It’s important to recognize that there is a great deal of commonality in dogs in general. At some base level they are all the same – just like at some base level all humans are the same.
A dog is certainly not just it’s breed, but it’s breed is definitely a part of it and should be considered when adopting, buying, or training a dog. To ignore it is to miss a lot of who your dog is and what they are capable of.
I like to tell people to imagine a world where we made several islands.
On one island we put just UFC fighters. On another island, we put the world’s best poets and creative writers. And on yet another island, we take the best mathematical minds in the world.
Of course, every island would be filled with people who have a shared personhood. But some would be super athletes who enjoy fighting as a hobby and others would enjoy quietly talking and writing. There would be outliers and anomalies on each island, but as a whole we could start to quickly see some traits bubble to the top in each population.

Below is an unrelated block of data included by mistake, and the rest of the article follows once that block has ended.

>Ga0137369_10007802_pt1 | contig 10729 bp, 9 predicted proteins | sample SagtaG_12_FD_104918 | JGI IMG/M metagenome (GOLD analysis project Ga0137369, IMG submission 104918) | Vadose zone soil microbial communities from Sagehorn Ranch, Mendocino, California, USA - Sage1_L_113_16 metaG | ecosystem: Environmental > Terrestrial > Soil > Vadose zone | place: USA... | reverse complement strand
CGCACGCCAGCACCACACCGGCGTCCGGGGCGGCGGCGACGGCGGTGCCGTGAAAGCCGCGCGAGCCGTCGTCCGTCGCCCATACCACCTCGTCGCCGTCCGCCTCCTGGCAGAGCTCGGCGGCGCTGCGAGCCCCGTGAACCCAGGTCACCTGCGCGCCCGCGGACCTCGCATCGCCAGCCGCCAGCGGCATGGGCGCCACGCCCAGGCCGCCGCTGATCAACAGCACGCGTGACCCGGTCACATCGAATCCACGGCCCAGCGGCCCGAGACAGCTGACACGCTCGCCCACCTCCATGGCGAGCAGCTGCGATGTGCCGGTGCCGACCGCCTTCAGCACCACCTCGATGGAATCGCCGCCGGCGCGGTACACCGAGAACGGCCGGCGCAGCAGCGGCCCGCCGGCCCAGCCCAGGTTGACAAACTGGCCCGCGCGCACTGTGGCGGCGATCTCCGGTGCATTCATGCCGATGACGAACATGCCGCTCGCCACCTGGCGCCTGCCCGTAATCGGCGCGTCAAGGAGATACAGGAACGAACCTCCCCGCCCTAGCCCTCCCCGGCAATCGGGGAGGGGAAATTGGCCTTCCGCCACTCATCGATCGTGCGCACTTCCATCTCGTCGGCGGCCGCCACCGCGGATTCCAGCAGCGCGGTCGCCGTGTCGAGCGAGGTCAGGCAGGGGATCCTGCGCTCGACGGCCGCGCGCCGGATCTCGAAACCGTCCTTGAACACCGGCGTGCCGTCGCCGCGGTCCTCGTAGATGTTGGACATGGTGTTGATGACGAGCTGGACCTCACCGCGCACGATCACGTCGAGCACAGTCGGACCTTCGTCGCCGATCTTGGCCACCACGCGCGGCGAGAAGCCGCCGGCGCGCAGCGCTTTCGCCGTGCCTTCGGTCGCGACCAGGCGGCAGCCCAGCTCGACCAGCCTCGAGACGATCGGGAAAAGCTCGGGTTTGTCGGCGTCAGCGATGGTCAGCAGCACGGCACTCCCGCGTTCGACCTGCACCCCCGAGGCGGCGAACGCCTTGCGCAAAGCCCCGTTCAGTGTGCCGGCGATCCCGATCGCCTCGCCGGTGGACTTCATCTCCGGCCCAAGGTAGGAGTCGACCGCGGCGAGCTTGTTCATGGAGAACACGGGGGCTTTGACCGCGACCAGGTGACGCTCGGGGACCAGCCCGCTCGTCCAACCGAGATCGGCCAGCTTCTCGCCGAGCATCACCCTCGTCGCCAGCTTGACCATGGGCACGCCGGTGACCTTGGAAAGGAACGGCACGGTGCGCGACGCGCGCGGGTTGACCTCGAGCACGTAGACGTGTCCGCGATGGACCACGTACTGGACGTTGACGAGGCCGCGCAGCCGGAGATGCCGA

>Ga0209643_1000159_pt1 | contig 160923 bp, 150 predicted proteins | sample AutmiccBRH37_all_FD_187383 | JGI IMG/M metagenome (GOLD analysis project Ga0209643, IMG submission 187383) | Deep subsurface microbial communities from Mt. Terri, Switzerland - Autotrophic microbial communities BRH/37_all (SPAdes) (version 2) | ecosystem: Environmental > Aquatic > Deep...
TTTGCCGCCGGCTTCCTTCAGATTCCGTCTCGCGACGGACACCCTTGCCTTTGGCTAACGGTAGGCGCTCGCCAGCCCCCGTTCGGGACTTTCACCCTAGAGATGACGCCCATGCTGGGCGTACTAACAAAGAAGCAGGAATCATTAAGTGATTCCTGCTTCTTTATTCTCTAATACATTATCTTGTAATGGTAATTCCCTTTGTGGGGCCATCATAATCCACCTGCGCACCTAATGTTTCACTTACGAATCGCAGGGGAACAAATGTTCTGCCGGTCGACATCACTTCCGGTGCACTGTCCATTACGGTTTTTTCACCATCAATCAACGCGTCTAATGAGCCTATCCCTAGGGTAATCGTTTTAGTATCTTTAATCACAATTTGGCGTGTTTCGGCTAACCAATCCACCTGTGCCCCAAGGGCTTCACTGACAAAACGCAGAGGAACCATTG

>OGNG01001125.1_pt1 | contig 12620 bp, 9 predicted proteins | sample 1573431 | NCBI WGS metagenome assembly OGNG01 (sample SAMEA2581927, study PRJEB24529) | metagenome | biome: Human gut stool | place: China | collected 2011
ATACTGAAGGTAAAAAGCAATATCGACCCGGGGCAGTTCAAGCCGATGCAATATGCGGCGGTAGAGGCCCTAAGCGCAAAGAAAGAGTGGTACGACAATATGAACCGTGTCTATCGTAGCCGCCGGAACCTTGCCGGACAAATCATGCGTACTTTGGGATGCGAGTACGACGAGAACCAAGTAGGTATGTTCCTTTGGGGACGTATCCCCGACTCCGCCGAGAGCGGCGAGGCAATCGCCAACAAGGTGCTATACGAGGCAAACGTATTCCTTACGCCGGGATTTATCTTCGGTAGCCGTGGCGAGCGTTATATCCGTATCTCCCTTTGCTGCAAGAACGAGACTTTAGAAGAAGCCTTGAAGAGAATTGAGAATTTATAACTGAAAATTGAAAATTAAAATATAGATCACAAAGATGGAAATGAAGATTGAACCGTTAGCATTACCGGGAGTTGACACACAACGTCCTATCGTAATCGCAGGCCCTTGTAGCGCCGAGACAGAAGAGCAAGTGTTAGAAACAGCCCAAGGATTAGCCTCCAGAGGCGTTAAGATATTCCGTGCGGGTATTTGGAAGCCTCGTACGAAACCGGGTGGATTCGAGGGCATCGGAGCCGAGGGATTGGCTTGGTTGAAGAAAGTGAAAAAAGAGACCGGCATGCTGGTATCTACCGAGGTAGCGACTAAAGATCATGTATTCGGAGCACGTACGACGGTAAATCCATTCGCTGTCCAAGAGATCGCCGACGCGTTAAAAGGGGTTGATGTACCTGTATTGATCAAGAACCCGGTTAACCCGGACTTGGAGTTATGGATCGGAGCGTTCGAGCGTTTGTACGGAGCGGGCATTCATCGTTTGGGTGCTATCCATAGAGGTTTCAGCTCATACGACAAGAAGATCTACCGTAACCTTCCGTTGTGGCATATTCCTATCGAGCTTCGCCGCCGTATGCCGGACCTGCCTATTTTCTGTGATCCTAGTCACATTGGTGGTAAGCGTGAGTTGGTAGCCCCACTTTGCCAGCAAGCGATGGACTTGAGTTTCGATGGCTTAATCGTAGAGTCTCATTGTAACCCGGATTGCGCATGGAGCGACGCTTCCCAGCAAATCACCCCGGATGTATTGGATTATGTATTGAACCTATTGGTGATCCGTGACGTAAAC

This is exactly what we have with done with dog breeds. Which is how we have toy Poodles, Pit Bulls, Golden Retrievers, German Shepherds, Newfoundlands, Great Danes and everything in between.
As Cesar Millan likes to say, always view your dog in it’s different layers: Animal, Dog, Breed, Name – in that order. But also don’t forget, breed is a tool you can use to understand where your dog came from, where you can take him, and HOW you should help fulfill her potential.